Luke Young is back in the Q&A hotseat for the second instalment of your questionsÃƒÆ’Ã†â€™Ãƒâ€šÃ‚Â¢ÃƒÆ’Ã‚Â¢ÃƒÂ¢Ã¢â€šÂ¬Ã…Â¡Ãƒâ€šÃ‚Â¬ÃƒÆ’Ã¢â‚¬Å¡Ãƒâ€šÃ‚Â¦
From Stuart Cooper: Have you tried to model your game on anyone else?
Luke Young: “To be honest when I first started I saw myself as a player similar to Chris Perry in that I haven’t got a lot of height and I saw him playing at Wimbledon and I thought I was similar to him. We’re not blessed in the height department so we have to read the game as well as we can. I also like Canavaro, the Italian defender, who is similar in height.”
From Magnus Tinnsten:Can you see yourself playing for Spurs for the rest of your career and what parts of your game need most improvement?
LY: “I’d like to think so. I’ve always supported Tottenham and I’m happy here at the moment but it all depends if I break through and started playing regularly. If I don’t get the opportunities then obviously you have to look elsewhere.
“If I’m to play centre-half then I need to improve in the air. I don’t see myself as a centre-half though, I see myself as a full-back. It’s difficult. Once I get a settled position then I’ll know what I’ll need to improve.”
From Deano, Croydon: Do you think foreign forwards are more difficult to mark than English forwards?
LY: “Some of them are similar to English forwards like Hasselbaink, he’s like an old-fashioned English centre-forward but then you’ve got the likes of Di Canio, Zola, Carbone are harder to mark because they are cleverer. They find space. It’s the same with Sergei Rebrov — they don’t stand up with you and you have to think where they’ve gone.”
From Douglas Bacon: What are you targets for the current season?
LY: “First of all to get fit and playing again in the reserves to get my fitness back. I’ve had a couple of seasons in and out of the first team and I want to try and make a position my own.”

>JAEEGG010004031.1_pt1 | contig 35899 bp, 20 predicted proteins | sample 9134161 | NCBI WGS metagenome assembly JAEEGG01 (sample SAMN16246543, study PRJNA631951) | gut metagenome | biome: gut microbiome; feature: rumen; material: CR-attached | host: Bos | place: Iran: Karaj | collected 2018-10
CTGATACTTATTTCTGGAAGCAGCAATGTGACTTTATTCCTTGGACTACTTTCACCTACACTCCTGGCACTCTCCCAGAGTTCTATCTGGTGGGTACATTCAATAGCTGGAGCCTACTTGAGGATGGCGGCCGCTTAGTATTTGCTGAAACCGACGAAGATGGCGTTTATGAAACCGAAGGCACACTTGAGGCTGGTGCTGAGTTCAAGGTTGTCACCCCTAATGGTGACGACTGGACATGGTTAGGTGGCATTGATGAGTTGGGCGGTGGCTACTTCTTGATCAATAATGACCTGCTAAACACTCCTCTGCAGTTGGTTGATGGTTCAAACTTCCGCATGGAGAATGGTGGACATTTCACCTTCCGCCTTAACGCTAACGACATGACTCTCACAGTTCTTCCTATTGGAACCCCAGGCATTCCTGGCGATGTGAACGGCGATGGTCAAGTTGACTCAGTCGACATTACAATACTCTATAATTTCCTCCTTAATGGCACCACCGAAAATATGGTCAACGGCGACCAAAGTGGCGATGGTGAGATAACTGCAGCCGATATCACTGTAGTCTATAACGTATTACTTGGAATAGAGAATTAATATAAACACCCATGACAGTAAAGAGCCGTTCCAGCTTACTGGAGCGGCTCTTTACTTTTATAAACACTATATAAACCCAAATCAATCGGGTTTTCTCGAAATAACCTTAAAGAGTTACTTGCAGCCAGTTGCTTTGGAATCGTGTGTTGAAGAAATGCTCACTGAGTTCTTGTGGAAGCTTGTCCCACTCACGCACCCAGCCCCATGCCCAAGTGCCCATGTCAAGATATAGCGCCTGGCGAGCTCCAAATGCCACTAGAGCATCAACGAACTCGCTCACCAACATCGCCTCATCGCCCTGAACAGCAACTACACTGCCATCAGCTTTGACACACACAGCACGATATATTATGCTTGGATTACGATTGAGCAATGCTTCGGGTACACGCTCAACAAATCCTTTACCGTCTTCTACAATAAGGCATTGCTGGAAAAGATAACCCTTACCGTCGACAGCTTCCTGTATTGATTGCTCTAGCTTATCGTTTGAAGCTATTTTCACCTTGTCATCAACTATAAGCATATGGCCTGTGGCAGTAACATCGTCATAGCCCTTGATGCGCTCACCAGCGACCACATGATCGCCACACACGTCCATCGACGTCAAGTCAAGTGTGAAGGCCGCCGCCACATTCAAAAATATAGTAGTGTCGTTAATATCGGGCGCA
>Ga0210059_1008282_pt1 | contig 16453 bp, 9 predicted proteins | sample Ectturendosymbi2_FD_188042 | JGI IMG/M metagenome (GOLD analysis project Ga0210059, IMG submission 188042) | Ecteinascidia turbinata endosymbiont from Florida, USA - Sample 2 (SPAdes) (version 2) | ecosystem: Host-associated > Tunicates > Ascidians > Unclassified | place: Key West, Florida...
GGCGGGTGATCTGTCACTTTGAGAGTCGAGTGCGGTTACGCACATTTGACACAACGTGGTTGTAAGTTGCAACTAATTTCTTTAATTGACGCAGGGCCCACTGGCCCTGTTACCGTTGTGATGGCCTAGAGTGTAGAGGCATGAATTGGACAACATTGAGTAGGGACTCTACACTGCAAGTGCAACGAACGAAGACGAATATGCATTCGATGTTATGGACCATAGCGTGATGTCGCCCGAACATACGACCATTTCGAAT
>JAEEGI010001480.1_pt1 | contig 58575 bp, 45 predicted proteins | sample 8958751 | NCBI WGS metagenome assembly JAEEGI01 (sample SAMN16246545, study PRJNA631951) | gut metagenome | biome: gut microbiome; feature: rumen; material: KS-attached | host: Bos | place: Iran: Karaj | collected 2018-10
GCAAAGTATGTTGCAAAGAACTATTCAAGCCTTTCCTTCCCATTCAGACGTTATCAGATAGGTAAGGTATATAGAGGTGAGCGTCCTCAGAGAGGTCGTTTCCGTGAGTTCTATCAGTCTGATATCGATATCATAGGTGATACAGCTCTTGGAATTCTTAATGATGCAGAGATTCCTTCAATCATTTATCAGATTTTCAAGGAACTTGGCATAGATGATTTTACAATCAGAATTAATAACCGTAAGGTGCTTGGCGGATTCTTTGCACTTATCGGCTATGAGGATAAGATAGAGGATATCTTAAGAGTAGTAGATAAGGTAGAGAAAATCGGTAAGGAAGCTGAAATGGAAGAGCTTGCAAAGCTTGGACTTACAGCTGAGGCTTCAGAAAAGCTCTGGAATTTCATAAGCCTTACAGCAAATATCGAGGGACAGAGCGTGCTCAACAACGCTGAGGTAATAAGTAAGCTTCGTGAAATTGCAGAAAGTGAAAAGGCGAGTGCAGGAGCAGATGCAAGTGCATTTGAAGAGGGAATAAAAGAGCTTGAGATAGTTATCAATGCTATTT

From James Yeung: After scoring for England Under-21s is it time you scored for Spurs? And who is you most admired ex-Spurs player?
LY: “It would be nice! The closest I’ve come was on my debut when I hit the bar against West Ham but since then I haven’t had too many opportunities. I’d like to score.
“My most admired player would have to be Paul Gascoigne because he was such a great player. In my position I admired Gary Mabbutt for how he reacted with all his troubles and having diabetes You should have seen him in training at times, all strapped up but he just battled through it and carried on playing.”
From Keith Eldridge: As you are such a versatile player and therefore called upon to play in many positions is it possible that you will not make one position your own and therefore not get the recognition you deserve.
LY: “That’s gone through my mind already, the amount of positions I’ve played even in the reserves from midfield, full-back and right across the back four. It’s a bit of a worry that someone might ask me what my best position is and I might not be able to give them an answer. It’s definitely something I’ve thought about and I’d like to get into a recognised position as soon as possible. The only thing is obviously if there is a chance to play in the first team then I will play anywhere. It would be nice to get a position but then again I get the opportunity to play in a few more games. It’s a catch 22 situation really.”
From Jeanette Allen: How has Sol Campbell helped your development as a centre-half.
LY: “When I’ve played alongside him he’s been really helpful. He’s such a size and such a presence that he helps you along. He is always talking to you and helping you and was a great help when I first broke into the side.”
From Christine Reynolds: Did you always want to be a footballer and do you have any advice for younger players?
LY: “I’ve always played football but like I said before I didn’t really think about it professionally until I signed YTS forms at Tottenham.
“The only advice I’d give to a younger player is keep your head down, train hard and you never know what might happen.”